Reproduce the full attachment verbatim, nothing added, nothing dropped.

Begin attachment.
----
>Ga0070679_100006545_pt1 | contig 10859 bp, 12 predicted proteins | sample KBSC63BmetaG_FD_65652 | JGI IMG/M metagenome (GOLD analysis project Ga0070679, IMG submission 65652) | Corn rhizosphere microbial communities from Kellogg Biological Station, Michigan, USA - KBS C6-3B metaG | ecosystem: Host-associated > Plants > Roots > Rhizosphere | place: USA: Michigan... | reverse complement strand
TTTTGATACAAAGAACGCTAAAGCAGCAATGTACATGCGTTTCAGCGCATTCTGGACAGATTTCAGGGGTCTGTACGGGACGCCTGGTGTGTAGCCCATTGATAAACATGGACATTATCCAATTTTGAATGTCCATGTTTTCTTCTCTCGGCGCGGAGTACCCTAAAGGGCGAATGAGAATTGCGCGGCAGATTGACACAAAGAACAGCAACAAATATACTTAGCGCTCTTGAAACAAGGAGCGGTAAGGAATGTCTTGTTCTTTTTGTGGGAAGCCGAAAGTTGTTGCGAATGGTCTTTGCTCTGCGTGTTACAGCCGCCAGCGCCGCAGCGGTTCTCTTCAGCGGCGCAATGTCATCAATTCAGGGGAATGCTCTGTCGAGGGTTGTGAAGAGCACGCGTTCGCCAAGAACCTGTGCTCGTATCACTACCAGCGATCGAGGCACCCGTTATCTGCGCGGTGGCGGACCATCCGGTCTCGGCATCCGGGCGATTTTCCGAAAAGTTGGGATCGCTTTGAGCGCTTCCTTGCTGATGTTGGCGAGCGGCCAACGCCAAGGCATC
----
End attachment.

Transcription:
>Ga0070679_100006545_pt1 | contig 10859 bp, 12 predicted proteins | sample KBSC63BmetaG_FD_65652 | JGI IMG/M metagenome (GOLD analysis project Ga0070679, IMG submission 65652) | Corn rhizosphere microbial communities from Kellogg Biological Station, Michigan, USA - KBS C6-3B metaG | ecosystem: Host-associated > Plants > Roots > Rhizosphere | place: USA: Michigan... | reverse complement strand
TTTTGATACAAAGAACGCTAAAGCAGCAATGTACATGCGTTTCAGCGCATTCTGGACAGATTTCAGGGGTCTGTACGGGACGCCTGGTGTGTAGCCCATTGATAAACATGGACATTATCCAATTTTGAATGTCCATGTTTTCTTCTCTCGGCGCGGAGTACCCTAAAGGGCGAATGAGAATTGCGCGGCAGATTGACACAAAGAACAGCAACAAATATACTTAGCGCTCTTGAAACAAGGAGCGGTAAGGAATGTCTTGTTCTTTTTGTGGGAAGCCGAAAGTTGTTGCGAATGGTCTTTGCTCTGCGTGTTACAGCCGCCAGCGCCGCAGCGGTTCTCTTCAGCGGCGCAATGTCATCAATTCAGGGGAATGCTCTGTCGAGGGTTGTGAAGAGCACGCGTTCGCCAAGAACCTGTGCTCGTATCACTACCAGCGATCGAGGCACCCGTTATCTGCGCGGTGGCGGACCATCCGGTCTCGGCATCCGGGCGATTTTCCGAAAAGTTGGGATCGCTTTGAGCGCTTCCTTGCTGATGTTGGCGAGCGGCCAACGCCAAGGCATC